For the unenlightened who pay too much attention to the NFL's pitch and catch game, the rookie class of 2000 might seem an underachieving bunch.
Wrong! Very wrong.
Sure, there is no rookie quarterback getting playing time this year -- many teams took care of that position last year, and Minnesota's Daunte Culpepper doesn't count, even though he didn't throw a pass in '99. And the receivers generally have done too much giving away and not enough receiving all season.
Still, this is a strong rookie crop led by such defensive standouts as Chicago linebacker Brian Urlacher, Cleveland end Courtney Brown, and Philadelphia tackle Corey Simon.
On offense, Washington tackle Chris Samuels, Denver running back Mike Anderson and Miami tackle Todd Wade have had major impacts.
And it's spiced by placekicker Sebastian Janikowski, who after off-field controversy followed by a slow start, now is making the big kicks Oakland sought in drafting him 17th overall.
The Raiders are 9-2, tied for the best record in football, in part because they are winning close games they lost last year. Janikowski missed two games with a foot infection, and also missed seven field goals earlier this year. But he's found the target on nearly every kick since and made final-minute game winners over Kansas City and San Diego.
Coach Jon Gruden likes the way Janikowski responded to his slump.
"He has to understand that sometimes Tiger Woods has walked off the green after a three-putt," Gruden said. "And I've seen pros miss chump shots and not hit the curveball, but they keep concentrating and great players come out of it."
While Janikowski is contributing to a playoff-bound team, Urlacher is standing out with not nearly the same level of help: Chicago is 3-8.
But Urlacher, a safety-linebacker-kick returner at New Mexico, has revived Monsters of the Midway references with his knack for finding the ball and destroying whoever has it.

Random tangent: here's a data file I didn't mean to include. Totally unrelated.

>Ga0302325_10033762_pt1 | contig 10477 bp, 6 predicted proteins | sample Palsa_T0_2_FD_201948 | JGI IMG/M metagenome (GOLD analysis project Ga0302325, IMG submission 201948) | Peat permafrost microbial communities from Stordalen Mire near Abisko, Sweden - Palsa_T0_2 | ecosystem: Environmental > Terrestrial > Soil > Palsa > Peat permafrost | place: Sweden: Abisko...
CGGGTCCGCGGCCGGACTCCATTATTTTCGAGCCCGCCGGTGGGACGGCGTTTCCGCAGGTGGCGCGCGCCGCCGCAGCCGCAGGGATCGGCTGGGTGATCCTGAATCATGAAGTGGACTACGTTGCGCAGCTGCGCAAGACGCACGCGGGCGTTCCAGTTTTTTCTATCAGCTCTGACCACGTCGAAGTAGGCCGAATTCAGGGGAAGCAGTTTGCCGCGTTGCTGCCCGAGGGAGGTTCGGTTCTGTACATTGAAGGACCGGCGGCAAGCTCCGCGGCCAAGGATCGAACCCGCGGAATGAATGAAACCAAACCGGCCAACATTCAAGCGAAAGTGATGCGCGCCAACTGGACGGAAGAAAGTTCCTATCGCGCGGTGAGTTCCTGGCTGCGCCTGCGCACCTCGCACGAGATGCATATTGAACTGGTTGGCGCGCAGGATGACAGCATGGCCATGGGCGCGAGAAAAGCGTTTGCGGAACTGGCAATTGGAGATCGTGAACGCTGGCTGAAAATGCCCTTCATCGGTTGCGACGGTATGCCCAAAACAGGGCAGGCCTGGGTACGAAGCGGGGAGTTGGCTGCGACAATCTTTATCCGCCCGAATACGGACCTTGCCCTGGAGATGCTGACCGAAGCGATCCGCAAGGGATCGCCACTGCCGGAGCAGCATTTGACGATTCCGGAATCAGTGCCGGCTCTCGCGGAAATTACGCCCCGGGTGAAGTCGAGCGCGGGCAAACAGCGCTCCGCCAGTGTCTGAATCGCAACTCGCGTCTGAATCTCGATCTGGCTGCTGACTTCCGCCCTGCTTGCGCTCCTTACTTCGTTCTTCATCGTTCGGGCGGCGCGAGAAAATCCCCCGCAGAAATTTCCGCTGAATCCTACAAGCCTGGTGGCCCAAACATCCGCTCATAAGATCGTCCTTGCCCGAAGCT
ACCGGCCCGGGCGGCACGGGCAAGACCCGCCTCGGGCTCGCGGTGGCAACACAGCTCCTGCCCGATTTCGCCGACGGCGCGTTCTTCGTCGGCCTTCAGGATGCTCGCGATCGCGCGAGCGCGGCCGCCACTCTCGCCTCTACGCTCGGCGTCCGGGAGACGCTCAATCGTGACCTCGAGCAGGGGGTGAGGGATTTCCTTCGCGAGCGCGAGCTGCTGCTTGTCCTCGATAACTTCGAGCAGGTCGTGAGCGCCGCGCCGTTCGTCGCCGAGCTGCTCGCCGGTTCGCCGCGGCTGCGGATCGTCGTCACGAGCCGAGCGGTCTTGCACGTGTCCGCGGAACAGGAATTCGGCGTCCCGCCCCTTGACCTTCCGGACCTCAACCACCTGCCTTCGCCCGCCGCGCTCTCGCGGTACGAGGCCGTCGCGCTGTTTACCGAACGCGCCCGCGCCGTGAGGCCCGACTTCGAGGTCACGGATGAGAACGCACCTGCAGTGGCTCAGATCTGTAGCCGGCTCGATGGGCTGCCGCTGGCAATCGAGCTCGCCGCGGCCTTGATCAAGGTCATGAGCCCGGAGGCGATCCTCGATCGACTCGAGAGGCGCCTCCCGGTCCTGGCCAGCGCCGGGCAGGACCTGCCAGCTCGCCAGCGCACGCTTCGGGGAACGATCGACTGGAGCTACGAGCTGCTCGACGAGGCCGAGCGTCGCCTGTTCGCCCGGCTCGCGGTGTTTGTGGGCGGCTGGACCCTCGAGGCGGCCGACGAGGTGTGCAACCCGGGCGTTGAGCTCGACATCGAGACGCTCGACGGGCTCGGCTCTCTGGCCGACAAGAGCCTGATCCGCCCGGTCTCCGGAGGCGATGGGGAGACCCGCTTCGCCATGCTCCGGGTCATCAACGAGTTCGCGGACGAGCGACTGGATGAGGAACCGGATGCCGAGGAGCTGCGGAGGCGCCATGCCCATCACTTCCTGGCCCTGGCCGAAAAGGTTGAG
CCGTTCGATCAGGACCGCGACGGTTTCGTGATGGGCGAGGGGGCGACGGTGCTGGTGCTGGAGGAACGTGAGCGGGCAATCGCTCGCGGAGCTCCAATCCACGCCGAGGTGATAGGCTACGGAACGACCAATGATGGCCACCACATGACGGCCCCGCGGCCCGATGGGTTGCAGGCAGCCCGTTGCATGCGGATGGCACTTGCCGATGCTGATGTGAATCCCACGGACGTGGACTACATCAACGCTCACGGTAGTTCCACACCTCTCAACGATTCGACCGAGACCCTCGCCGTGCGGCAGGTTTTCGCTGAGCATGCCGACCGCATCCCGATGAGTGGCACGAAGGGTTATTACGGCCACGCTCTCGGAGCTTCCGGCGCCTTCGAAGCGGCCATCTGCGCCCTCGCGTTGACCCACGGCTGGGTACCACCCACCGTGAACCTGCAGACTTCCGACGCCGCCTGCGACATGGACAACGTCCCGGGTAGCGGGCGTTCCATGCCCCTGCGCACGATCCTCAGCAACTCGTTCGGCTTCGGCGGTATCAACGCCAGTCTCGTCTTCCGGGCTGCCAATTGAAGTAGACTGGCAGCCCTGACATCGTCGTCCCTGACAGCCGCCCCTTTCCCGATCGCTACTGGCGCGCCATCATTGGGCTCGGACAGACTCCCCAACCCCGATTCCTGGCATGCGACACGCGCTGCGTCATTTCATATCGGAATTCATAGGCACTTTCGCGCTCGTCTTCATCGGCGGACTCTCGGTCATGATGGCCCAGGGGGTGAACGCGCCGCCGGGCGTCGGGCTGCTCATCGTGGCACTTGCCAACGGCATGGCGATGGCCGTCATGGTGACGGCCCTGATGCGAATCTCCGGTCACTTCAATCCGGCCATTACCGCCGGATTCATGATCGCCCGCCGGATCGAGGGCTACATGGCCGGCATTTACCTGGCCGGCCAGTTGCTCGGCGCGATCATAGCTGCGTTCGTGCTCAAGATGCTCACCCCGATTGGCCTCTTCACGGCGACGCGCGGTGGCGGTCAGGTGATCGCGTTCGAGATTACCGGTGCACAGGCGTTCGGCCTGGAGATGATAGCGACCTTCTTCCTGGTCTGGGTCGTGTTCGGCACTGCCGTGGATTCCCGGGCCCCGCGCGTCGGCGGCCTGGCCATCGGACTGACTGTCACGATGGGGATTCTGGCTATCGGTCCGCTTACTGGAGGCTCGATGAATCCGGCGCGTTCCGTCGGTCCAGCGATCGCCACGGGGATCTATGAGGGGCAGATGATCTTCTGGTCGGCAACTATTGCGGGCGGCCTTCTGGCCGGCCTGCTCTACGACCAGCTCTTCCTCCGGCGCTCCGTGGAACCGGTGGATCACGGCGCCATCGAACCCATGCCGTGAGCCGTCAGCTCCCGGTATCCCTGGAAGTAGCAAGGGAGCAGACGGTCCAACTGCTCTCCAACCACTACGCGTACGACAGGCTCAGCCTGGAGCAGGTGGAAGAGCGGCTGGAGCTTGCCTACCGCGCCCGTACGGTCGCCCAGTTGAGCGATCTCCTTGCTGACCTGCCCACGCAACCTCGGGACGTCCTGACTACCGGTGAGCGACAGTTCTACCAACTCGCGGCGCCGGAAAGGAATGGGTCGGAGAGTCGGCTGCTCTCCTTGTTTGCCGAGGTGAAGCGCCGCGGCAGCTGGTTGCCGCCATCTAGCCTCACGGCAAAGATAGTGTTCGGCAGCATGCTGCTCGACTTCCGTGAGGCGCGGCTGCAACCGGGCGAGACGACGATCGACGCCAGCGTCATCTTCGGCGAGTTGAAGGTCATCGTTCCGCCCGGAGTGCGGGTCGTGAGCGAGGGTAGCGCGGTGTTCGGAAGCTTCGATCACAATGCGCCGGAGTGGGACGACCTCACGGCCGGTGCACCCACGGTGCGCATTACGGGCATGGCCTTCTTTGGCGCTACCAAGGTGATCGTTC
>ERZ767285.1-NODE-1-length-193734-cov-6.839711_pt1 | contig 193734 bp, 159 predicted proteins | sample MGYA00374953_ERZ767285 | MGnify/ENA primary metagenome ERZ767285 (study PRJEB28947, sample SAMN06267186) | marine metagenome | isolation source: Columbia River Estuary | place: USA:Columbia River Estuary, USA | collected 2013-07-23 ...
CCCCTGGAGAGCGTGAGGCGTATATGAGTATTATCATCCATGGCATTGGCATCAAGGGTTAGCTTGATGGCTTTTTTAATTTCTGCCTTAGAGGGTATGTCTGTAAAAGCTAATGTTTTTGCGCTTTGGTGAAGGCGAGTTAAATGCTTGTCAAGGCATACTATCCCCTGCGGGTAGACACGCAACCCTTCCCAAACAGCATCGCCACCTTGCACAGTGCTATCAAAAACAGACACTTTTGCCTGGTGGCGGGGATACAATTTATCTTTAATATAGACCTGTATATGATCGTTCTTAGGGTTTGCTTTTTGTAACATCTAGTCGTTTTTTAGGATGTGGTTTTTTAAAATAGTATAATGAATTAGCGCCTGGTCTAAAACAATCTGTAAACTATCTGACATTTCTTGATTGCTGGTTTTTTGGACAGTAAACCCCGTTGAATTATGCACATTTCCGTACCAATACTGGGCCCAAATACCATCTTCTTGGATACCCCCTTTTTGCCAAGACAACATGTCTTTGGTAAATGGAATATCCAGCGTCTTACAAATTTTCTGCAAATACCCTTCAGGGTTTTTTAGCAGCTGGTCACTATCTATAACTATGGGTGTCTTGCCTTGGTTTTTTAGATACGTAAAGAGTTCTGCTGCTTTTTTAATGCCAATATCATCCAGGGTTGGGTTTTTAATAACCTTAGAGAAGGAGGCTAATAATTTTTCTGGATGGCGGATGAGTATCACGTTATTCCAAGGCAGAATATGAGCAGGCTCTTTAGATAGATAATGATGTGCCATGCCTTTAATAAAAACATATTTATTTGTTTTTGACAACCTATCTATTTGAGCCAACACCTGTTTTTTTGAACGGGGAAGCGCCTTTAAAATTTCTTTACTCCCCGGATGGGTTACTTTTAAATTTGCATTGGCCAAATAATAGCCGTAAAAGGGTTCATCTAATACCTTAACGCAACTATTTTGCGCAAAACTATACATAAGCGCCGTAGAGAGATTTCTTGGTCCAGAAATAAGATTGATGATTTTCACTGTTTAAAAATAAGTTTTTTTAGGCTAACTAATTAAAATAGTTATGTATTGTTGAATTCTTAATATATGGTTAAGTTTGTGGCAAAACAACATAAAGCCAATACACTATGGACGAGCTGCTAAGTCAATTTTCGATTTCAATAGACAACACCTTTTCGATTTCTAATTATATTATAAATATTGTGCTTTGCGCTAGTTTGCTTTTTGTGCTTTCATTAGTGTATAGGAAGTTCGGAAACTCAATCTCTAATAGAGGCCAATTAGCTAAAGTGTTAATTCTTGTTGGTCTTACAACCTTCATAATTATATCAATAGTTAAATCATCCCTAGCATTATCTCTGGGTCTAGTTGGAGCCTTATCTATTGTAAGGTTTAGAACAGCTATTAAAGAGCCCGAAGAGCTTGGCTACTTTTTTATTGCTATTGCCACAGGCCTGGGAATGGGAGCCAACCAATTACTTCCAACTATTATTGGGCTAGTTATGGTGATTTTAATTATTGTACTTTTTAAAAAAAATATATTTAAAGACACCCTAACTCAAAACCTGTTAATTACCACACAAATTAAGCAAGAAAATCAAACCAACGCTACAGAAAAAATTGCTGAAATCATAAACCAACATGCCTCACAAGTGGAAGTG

Urlacher leads the Bears with 114 tackles, including a 16-tackle game against Buffalo. He has six sacks, two interceptions and a fumble recovery.
"It's exciting when I get there (to the ball carrier)," Urlacher said. "I just try to run over them. When I can't do that, I make adjustments, break down the situation and try to get to the play."
While Urlacher has been the most dynamic defender among rookies, he has plenty of company in the highlight films. Top overall choice Brown, Philadelphia's Simon, Minnesota's Chris Hovan, New Orleans' Darren Howard and the Jets' Shaun Ellis are drawing raves up front.
Chicago's Ralph Brown, Kansas City's Greg Wesley and Minnesota's Tyrone Carter are coming on in the secondary. Linebackers LaVar Arrington of Washington, Tennessee's Keith Bulluck, Tampa Bay's Nate Webster and Atlanta's Mark Simoneau have shown flashes of possible stardom.
Cleveland coach Chris Palmer can't find enough good things to say about Courtney Brown, the top overall pick from Penn State.
"He's a guy who I look forward to Monday morning and watching him on film," Palmer said. "He's a guy who plays every play full speed."
While so many young defenders are contributing this season, the strongest offensive positions for rookies are on the offensive line. Salary cap restrictions and a lack of depth have led many coaches to trust unproven blockers. Lots of them are coming through; Samuels, Wade, Green Bay's Chad Clifton and Mark Tauscher have been the best.
Samuels, the third overall draft choice, has plugged Washington's huge hole at left tackle -- by opening huge holes in opposing defenses.
"To me, he looks like one of the better tackles in the league," Redskins lineman Andy Heck said of teammate Samuels, who could become the first offensive lineman to win offensive rookie of the year honors. "Not just one of the better rookies, but one of the better tackles in the league."
Wade is up there, too. The Dolphins selected him 53rd overall out of Mississippi and plunked him at right tackle, where he has been outstanding, particularly as a power blocker.
"I haven't been around a rookie offensive lineman who, from the first day of training camp, had the presence and the toughness where you had a good feeling that he would be the starter just as fast as you wanted to put him in there," coach Dave Wannstedt said.
Even if the less-glamorous positions on offense have most of the standout rookies, playmakers have emerged at running back in Anderson, Jamal Lewis of Baltimore and Sammy Morris of Buffalo. The Giants' Ron Dayne has displayed a bit of the power that helped him to the Heisman Trophy, and J.R. Redmond might be the back New England has been searching for since Robert Edwards wrecked his knee. Cleveland might have gotten a third-round gem in Travis Prentice.
Several other rookies expected to make instant impacts saw their debut seasons shortened by injury.
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